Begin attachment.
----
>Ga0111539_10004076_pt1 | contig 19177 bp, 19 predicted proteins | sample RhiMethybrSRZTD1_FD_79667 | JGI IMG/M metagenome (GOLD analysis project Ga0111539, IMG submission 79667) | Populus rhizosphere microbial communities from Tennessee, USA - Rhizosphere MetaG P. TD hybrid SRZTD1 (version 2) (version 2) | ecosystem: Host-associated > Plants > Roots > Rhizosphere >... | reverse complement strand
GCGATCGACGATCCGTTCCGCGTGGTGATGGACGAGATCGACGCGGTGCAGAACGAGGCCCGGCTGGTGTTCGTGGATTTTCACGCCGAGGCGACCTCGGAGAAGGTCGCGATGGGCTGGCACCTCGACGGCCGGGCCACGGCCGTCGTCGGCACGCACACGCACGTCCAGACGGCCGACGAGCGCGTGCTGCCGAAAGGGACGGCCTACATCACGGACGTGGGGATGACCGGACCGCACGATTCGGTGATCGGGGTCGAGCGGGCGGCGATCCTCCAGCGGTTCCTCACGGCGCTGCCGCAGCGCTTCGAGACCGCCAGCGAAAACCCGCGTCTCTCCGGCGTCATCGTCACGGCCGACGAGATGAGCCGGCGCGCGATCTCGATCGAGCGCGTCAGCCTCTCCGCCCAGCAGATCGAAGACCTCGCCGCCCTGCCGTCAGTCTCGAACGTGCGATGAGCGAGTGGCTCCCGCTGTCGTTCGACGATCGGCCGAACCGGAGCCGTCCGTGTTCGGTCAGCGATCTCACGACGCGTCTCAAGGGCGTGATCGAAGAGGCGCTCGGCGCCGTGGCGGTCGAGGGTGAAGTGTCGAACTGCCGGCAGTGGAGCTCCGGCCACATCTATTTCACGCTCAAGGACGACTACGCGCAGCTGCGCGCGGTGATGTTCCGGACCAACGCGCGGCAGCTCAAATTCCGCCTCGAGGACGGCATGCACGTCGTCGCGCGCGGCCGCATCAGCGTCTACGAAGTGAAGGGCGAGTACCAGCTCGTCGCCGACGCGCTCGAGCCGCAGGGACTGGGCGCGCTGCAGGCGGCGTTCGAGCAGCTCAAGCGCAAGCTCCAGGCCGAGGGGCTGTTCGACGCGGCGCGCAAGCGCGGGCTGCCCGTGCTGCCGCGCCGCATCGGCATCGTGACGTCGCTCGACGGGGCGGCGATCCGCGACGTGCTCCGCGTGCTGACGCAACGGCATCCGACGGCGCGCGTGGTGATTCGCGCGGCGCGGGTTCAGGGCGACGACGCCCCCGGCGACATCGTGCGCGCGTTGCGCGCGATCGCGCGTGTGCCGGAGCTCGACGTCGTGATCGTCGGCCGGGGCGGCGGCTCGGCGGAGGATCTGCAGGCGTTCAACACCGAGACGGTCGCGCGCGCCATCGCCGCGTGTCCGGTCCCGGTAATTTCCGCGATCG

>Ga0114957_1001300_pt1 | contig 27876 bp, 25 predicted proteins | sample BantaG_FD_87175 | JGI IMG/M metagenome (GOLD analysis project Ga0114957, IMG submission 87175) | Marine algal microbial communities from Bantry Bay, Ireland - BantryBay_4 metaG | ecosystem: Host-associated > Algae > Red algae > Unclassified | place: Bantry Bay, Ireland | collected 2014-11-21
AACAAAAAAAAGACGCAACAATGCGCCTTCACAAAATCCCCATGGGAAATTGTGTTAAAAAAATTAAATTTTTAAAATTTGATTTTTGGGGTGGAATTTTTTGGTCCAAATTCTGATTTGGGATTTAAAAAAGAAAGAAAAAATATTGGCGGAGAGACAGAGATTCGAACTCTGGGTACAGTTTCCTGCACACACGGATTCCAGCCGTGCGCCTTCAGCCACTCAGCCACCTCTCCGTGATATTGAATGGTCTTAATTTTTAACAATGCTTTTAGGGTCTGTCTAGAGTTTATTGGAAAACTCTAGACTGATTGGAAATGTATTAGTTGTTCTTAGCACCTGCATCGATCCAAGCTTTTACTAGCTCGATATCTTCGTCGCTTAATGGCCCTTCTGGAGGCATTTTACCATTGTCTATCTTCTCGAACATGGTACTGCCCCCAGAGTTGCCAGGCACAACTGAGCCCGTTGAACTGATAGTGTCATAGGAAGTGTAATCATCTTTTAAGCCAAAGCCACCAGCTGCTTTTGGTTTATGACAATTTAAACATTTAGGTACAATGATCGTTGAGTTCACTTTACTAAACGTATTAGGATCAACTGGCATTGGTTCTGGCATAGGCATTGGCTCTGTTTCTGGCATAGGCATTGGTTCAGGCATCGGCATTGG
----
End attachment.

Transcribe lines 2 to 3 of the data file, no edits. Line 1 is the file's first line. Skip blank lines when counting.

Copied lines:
GCGATCGACGATCCGTTCCGCGTGGTGATGGACGAGATCGACGCGGTGCAGAACGAGGCCCGGCTGGTGTTCGTGGATTTTCACGCCGAGGCGACCTCGGAGAAGGTCGCGATGGGCTGGCACCTCGACGGCCGGGCCACGGCCGTCGTCGGCACGCACACGCACGTCCAGACGGCCGACGAGCGCGTGCTGCCGAAAGGGACGGCCTACATCACGGACGTGGGGATGACCGGACCGCACGATTCGGTGATCGGGGTCGAGCGGGCGGCGATCCTCCAGCGGTTCCTCACGGCGCTGCCGCAGCGCTTCGAGACCGCCAGCGAAAACCCGCGTCTCTCCGGCGTCATCGTCACGGCCGACGAGATGAGCCGGCGCGCGATCTCGATCGAGCGCGTCAGCCTCTCCGCCCAGCAGATCGAAGACCTCGCCGCCCTGCCGTCAGTCTCGAACGTGCGATGAGCGAGTGGCTCCCGCTGTCGTTCGACGATCGGCCGAACCGGAGCCGTCCGTGTTCGGTCAGCGATCTCACGACGCGTCTCAAGGGCGTGATCGAAGAGGCGCTCGGCGCCGTGGCGGTCGAGGGTGAAGTGTCGAACTGCCGGCAGTGGAGCTCCGGCCACATCTATTTCACGCTCAAGGACGACTACGCGCAGCTGCGCGCGGTGATGTTCCGGACCAACGCGCGGCAGCTCAAATTCCGCCTCGAGGACGGCATGCACGTCGTCGCGCGCGGCCGCATCAGCGTCTACGAAGTGAAGGGCGAGTACCAGCTCGTCGCCGACGCGCTCGAGCCGCAGGGACTGGGCGCGCTGCAGGCGGCGTTCGAGCAGCTCAAGCGCAAGCTCCAGGCCGAGGGGCTGTTCGACGCGGCGCGCAAGCGCGGGCTGCCCGTGCTGCCGCGCCGCATCGGCATCGTGACGTCGCTCGACGGGGCGGCGATCCGCGACGTGCTCCGCGTGCTGACGCAACGGCATCCGACGGCGCGCGTGGTGATTCGCGCGGCGCGGGTTCAGGGCGACGACGCCCCCGGCGACATCGTGCGCGCGTTGCGCGCGATCGCGCGTGTGCCGGAGCTCGACGTCGTGATCGTCGGCCGGGGCGGCGGCTCGGCGGAGGATCTGCAGGCGTTCAACACCGAGACGGTCGCGCGCGCCATCGCCGCGTGTCCGGTCCCGGTAATTTCCGCGATCG

>Ga0114957_1001300_pt1 | contig 27876 bp, 25 predicted proteins | sample BantaG_FD_87175 | JGI IMG/M metagenome (GOLD analysis project Ga0114957, IMG submission 87175) | Marine algal microbial communities from Bantry Bay, Ireland - BantryBay_4 metaG | ecosystem: Host-associated > Algae > Red algae > Unclassified | place: Bantry Bay, Ireland | collected 2014-11-21